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4

The NEC only allows a single feeder to a building (NEC 225.30). If you want seven 20A circuits you would need to run a single set of 4 larger wires to an electrical panel, drive a ground rod (or rods depending on local interpretation) and break out your circuits from there. A good plan would be 3/#6 + 1/#8 ground being fed by a 60A breaker in 3/4" PVC. If ...


3

Your "3 hots + 3 neutrals terminating in 1 subpanel" is paralleling. You can't do that, NEC 366.20, unless a bunch of things are true, starting with The wires must be 1/0 or greater (so 125A per parallel) The supply end of the cable must be special equipment rated by the manufacturer specifically for paralleling. Typically this special equipment will ...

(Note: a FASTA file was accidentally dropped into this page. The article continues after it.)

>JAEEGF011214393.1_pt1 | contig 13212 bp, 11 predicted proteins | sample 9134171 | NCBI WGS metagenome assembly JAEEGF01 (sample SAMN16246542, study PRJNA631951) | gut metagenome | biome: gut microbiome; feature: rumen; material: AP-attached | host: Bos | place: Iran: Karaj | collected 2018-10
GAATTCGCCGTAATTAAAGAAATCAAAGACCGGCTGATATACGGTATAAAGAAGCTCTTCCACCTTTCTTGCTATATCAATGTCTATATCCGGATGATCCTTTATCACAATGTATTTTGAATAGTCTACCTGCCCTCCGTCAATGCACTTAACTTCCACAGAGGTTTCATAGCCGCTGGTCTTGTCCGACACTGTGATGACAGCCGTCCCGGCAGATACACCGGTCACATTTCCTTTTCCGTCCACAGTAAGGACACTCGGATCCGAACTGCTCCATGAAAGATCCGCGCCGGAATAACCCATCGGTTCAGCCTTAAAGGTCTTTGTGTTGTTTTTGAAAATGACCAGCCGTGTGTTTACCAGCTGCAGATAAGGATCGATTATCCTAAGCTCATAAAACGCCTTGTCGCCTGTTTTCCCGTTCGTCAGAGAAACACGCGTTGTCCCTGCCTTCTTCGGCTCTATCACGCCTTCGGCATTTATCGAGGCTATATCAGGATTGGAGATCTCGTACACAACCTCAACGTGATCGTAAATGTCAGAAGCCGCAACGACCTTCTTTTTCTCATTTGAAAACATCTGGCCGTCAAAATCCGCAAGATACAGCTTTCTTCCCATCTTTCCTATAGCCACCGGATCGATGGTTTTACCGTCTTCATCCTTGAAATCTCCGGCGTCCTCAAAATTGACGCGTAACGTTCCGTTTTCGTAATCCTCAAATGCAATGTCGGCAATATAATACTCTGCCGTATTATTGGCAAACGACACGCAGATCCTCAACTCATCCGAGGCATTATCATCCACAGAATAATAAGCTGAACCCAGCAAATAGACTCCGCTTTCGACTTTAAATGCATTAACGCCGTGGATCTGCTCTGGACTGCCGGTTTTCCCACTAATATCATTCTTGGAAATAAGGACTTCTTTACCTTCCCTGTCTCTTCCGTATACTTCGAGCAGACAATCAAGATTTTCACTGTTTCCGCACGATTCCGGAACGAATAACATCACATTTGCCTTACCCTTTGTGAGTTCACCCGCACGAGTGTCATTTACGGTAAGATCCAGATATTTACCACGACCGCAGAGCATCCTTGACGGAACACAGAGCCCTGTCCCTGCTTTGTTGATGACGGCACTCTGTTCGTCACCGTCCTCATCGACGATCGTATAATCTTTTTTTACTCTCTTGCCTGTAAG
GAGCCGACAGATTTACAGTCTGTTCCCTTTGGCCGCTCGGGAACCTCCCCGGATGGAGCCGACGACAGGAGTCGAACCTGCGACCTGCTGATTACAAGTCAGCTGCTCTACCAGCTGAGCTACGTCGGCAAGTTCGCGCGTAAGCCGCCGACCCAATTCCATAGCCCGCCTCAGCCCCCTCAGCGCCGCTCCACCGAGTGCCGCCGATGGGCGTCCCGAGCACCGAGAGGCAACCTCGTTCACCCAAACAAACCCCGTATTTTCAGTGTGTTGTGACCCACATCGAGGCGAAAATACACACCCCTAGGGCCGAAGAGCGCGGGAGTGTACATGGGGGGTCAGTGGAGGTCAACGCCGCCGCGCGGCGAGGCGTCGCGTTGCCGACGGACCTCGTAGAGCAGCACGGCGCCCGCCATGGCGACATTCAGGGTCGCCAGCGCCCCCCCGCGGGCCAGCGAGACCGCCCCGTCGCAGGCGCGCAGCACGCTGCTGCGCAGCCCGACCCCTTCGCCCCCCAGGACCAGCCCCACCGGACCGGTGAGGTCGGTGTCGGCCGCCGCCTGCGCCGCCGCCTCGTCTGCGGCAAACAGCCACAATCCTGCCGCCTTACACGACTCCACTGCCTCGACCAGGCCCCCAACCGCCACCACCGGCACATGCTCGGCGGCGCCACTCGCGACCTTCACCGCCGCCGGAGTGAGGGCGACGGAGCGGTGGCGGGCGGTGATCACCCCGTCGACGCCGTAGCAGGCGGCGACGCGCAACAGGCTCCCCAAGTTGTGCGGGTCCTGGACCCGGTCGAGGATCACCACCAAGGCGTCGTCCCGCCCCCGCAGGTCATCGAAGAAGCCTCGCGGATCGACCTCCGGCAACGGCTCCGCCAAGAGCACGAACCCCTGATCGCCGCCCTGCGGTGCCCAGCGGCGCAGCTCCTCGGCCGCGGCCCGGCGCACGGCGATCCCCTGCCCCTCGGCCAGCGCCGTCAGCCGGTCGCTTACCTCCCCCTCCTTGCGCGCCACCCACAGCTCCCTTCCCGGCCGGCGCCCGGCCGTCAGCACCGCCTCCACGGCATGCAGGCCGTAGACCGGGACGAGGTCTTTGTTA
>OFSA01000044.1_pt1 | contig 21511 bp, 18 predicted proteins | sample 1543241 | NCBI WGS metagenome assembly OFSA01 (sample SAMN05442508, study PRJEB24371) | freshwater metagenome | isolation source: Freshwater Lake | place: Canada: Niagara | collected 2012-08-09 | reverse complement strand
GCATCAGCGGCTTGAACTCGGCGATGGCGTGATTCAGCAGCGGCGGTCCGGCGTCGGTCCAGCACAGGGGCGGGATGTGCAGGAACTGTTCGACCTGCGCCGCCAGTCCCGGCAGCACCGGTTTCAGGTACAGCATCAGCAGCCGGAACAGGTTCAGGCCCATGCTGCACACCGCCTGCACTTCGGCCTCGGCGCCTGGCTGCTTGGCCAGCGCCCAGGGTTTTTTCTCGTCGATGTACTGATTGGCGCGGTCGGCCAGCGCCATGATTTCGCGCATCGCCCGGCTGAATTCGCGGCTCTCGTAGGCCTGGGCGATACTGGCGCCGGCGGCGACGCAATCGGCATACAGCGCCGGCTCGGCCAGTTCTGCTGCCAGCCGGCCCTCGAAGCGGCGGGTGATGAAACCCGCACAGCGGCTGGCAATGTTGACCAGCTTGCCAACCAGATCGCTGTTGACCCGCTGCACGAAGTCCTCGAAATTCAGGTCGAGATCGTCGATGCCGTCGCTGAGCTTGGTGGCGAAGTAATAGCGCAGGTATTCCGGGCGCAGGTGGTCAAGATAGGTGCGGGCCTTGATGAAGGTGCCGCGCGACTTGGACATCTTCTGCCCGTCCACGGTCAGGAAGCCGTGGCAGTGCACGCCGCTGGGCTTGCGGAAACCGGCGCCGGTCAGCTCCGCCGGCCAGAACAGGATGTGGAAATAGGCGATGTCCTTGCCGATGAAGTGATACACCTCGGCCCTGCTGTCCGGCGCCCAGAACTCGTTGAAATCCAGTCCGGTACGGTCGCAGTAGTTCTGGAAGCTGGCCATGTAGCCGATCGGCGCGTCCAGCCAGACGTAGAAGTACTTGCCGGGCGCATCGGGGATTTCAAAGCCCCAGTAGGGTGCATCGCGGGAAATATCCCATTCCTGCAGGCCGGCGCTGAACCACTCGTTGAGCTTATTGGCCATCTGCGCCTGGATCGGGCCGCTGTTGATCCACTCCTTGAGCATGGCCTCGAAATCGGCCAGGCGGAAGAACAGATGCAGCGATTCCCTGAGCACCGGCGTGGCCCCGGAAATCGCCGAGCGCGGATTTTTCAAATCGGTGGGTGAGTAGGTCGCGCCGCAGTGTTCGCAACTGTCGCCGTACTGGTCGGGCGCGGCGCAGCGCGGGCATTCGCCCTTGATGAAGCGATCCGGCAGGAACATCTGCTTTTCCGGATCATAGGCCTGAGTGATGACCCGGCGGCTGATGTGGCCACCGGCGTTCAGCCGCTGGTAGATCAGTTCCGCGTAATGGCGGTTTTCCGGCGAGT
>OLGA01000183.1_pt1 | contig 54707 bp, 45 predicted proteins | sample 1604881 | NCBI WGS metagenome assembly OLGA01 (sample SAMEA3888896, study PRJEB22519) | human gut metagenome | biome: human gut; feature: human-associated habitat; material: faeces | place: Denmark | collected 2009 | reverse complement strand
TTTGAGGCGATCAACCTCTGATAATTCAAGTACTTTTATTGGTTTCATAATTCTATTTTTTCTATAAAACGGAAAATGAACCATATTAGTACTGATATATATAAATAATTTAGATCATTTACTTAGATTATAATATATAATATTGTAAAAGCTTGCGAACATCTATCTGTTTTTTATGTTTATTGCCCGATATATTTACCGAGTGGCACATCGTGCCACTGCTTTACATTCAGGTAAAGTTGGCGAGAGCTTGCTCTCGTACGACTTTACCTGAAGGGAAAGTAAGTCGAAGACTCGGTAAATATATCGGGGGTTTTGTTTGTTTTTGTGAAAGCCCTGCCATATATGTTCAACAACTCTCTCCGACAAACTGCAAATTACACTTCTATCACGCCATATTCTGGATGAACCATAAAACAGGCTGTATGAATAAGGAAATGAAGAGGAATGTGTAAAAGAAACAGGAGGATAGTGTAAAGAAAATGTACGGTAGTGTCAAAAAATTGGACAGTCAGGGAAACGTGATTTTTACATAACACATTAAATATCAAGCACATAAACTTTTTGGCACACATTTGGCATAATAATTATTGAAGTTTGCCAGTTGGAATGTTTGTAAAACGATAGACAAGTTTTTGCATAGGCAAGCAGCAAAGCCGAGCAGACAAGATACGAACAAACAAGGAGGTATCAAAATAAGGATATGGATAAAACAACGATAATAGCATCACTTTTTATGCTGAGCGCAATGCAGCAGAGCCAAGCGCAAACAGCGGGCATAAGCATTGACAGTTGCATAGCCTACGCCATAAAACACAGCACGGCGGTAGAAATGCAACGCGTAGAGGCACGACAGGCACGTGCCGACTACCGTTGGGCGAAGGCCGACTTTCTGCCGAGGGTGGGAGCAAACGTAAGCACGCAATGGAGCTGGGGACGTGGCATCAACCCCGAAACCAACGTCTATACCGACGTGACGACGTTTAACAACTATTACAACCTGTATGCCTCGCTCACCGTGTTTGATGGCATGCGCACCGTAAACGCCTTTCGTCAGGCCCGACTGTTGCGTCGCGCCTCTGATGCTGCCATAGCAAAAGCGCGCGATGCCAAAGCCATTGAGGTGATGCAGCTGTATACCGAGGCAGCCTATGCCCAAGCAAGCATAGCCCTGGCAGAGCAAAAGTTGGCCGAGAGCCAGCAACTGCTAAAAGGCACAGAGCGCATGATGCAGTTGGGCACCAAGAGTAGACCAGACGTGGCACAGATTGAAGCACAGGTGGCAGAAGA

1

You can't parallel wires, or run a bunch of circuits between two buildings It's illegal to parallel wires skinnier than 1/0 (NEC 310.10(H)), and also illegal to run more than one of the same kind of circuit (same voltage, similar/same usage) to an outbuilding as that violates NEC 225.30. So, both your original plans are of no use; practically speaking, ...


1

I would definitely recommend gravel for the primary reason that it will drain moisture away from the shed more quickly than concrete. As far as the plastic grid+gravel method, I don't really have firsthand experience with that style of foundation; I'm more familiar with installing a treated wood perimeter filled with compacted gravel to place the shed on. ...


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